Savage Systems examines the emergence of the concepts of "religion"and "religions" on colonial frontiers. The book offers a detailed analysis of the ways in which European travelers, missionaries, settlers, and government agents, as well as indigenous Africans, engaged in the comparison of alternative religious ways of life as one dimension of intercultural contact. Focusing primarily on ninteenth-century frontier relations, David Chidester demonstrates that the terms and conditions for comparison--including a discrouse about "otherness" that were established during this period still remains.
A volume in the series Studies in Religion and Culture
This work is the most through study of the meaning, construction, and definition of religion in any specific area of the world. It is a model that could be adopted with profit by scholars working in other areas of the world.
A highly original critical history of comparative religion in southern Africa that opens up the field well beyond South Africa and puts Euro-American work on notice about the bearing of tis political context. The book is on the cutting edge of comparative religion internationally and could serve well as a text in the methodological courses increasingly required in departments of religion.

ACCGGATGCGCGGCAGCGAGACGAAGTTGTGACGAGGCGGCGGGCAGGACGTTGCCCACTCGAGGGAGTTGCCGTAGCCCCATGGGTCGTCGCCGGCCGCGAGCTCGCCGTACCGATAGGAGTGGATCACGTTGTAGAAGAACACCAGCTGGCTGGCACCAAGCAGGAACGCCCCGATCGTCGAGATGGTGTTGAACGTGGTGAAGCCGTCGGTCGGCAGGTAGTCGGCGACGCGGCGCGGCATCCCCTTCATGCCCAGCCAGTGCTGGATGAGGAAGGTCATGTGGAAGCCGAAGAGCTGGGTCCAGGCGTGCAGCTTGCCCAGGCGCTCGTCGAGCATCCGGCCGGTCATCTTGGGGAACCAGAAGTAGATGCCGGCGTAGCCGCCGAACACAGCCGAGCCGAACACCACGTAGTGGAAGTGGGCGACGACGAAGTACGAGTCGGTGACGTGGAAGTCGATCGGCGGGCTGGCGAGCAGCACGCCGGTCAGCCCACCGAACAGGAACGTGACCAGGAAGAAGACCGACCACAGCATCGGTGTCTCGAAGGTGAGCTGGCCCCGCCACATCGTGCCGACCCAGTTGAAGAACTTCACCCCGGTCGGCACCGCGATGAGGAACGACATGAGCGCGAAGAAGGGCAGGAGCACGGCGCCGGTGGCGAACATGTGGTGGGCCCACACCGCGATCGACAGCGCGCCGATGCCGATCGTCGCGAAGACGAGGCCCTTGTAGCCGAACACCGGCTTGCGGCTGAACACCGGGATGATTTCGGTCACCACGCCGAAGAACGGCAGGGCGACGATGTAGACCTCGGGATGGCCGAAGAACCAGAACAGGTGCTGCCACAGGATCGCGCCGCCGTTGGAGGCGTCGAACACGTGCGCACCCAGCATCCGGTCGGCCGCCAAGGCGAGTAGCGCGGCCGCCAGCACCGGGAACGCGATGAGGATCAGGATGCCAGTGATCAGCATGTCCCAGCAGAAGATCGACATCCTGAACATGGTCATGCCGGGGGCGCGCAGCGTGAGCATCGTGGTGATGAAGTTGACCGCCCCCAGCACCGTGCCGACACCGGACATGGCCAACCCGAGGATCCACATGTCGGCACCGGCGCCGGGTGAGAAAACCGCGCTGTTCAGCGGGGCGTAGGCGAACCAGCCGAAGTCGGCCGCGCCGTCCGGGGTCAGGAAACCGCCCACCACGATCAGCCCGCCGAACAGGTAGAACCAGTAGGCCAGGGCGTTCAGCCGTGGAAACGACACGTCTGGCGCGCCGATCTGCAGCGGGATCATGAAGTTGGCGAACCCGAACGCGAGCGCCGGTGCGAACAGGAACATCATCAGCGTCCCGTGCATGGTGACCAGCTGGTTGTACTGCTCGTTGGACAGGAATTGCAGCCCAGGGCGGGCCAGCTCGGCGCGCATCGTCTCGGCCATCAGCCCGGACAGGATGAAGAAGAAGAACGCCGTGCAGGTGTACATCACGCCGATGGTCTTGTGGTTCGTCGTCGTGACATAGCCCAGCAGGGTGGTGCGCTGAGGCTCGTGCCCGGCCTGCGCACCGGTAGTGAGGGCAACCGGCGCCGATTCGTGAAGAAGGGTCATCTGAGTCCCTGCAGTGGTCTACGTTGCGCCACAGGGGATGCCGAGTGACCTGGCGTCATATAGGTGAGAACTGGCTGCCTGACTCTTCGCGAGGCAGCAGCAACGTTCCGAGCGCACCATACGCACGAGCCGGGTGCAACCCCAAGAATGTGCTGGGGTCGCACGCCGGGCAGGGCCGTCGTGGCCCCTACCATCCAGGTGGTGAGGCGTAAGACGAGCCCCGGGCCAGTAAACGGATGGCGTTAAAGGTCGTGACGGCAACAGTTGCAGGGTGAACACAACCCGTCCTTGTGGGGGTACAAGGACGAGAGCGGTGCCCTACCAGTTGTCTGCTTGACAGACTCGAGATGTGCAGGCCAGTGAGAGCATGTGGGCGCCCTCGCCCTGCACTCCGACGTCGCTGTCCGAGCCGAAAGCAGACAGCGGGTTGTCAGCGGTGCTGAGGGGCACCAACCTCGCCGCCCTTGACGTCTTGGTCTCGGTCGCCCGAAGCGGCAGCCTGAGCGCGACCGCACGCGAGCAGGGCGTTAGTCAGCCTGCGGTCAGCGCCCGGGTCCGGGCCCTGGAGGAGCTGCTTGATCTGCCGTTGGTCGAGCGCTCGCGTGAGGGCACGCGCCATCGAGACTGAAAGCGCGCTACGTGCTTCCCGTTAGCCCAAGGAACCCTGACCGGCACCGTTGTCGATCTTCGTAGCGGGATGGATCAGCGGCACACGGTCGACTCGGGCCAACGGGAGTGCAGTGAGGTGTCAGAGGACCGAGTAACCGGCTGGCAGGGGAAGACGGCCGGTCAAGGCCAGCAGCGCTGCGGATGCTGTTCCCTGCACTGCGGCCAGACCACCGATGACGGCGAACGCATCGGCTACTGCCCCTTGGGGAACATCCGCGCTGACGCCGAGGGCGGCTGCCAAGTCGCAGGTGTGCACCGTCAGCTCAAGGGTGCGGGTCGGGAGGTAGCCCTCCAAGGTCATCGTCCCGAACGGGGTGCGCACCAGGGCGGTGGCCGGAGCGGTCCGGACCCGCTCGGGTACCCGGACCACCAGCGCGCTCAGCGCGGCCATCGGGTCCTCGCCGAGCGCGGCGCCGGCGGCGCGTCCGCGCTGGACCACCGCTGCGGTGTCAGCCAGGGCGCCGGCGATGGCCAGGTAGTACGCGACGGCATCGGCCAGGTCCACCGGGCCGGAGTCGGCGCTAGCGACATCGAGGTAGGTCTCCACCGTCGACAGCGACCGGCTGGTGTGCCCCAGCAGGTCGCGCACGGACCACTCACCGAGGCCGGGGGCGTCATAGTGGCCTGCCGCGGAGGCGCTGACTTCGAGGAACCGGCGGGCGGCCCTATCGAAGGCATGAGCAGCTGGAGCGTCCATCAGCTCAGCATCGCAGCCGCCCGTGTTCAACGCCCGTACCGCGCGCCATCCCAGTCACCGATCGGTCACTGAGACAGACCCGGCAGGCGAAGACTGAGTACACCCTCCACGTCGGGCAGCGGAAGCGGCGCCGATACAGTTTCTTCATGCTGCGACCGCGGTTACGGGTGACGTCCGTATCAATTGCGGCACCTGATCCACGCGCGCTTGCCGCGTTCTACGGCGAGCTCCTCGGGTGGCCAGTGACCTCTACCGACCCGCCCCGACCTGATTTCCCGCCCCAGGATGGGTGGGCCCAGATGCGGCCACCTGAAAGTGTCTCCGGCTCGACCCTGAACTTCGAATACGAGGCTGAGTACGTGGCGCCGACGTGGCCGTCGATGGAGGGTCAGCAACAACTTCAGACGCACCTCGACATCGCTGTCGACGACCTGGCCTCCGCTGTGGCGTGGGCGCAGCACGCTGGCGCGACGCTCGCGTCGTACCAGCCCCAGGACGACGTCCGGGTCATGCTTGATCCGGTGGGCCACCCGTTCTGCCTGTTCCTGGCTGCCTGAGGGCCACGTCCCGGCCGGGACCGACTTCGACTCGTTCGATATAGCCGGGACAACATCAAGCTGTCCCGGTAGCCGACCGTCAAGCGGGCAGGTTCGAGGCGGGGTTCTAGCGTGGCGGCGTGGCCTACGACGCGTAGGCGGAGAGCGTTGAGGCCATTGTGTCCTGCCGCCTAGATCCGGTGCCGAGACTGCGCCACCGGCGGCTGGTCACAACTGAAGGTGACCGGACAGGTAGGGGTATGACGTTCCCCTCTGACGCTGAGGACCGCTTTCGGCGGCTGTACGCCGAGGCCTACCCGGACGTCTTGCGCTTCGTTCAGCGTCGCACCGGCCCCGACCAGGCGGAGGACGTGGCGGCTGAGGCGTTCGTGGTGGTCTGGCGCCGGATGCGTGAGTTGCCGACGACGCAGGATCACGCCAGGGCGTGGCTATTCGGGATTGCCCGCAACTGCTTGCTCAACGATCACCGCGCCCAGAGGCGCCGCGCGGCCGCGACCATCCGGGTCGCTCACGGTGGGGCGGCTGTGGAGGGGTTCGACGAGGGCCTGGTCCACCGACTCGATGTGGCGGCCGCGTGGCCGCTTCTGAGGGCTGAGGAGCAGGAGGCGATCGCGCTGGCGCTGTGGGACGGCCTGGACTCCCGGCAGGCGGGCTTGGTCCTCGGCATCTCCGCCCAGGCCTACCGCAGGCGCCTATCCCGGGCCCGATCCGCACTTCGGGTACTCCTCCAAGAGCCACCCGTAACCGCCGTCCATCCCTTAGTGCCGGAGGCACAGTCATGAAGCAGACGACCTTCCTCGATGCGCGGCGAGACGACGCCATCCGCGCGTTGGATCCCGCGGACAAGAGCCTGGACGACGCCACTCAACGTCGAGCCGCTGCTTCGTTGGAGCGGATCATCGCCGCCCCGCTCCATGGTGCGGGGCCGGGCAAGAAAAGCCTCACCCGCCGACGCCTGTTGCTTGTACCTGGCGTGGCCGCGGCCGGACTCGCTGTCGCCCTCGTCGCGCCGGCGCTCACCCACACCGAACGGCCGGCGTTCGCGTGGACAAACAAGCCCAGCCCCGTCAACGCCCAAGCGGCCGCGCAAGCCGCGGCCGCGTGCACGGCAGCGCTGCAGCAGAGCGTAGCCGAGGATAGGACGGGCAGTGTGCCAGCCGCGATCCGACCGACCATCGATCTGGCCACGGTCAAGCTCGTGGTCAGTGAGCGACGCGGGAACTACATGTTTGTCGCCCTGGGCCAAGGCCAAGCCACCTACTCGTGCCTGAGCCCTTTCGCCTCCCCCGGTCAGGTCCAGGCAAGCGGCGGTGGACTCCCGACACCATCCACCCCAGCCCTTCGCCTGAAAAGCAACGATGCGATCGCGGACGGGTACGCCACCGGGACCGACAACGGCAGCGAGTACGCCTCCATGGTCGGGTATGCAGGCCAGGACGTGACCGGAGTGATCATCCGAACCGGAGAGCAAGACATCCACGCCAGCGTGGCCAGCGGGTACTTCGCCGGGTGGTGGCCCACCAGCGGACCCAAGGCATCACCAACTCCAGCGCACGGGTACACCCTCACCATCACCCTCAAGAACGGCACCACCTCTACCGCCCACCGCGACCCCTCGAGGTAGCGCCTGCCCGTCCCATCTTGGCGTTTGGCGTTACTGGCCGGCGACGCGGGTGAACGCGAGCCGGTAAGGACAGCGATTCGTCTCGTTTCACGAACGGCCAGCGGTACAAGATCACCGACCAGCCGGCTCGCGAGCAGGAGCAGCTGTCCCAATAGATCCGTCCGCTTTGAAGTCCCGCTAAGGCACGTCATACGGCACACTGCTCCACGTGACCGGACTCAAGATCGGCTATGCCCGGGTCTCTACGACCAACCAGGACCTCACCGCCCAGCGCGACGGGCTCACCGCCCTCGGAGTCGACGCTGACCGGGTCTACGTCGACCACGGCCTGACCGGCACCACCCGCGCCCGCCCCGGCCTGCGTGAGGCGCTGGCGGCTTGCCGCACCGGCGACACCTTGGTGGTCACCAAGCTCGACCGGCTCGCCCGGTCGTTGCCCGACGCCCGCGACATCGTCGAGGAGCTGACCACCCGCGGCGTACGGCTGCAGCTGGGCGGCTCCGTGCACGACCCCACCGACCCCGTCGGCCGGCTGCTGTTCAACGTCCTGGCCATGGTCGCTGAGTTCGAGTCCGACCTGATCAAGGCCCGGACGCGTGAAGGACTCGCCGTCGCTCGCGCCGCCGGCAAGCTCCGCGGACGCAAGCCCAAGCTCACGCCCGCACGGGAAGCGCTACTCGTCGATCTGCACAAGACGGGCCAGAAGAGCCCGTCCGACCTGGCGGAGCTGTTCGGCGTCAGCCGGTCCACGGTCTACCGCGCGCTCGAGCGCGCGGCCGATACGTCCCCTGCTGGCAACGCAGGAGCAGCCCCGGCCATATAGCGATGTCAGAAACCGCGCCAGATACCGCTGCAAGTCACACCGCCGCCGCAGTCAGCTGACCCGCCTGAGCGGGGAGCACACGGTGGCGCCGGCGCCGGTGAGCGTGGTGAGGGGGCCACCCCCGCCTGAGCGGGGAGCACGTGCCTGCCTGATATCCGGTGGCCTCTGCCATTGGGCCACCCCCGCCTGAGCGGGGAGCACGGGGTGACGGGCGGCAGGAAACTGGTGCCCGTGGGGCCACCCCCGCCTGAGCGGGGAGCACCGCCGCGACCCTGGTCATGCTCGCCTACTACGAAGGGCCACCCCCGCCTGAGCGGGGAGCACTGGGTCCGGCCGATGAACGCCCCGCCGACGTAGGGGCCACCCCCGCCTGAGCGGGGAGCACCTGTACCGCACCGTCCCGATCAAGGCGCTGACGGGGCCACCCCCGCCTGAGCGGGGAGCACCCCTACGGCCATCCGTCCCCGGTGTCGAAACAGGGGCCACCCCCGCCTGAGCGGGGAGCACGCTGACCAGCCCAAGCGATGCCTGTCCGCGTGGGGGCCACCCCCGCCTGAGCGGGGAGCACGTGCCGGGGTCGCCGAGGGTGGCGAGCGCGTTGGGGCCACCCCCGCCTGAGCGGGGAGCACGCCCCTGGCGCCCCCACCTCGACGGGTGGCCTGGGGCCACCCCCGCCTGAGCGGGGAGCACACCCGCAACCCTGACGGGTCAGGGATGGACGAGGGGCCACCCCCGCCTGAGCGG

David Chidester is Professor of Comparative Religion and Director of the Institute for Comparative Religion in Southern Africa at the University of Cape Town. Among his preivous publications are American Sacred Space, Religions of South Africa, Shots in the Streets: Violence and Religion in South Africa, and Religion and Public Education: Options for a New South Africa.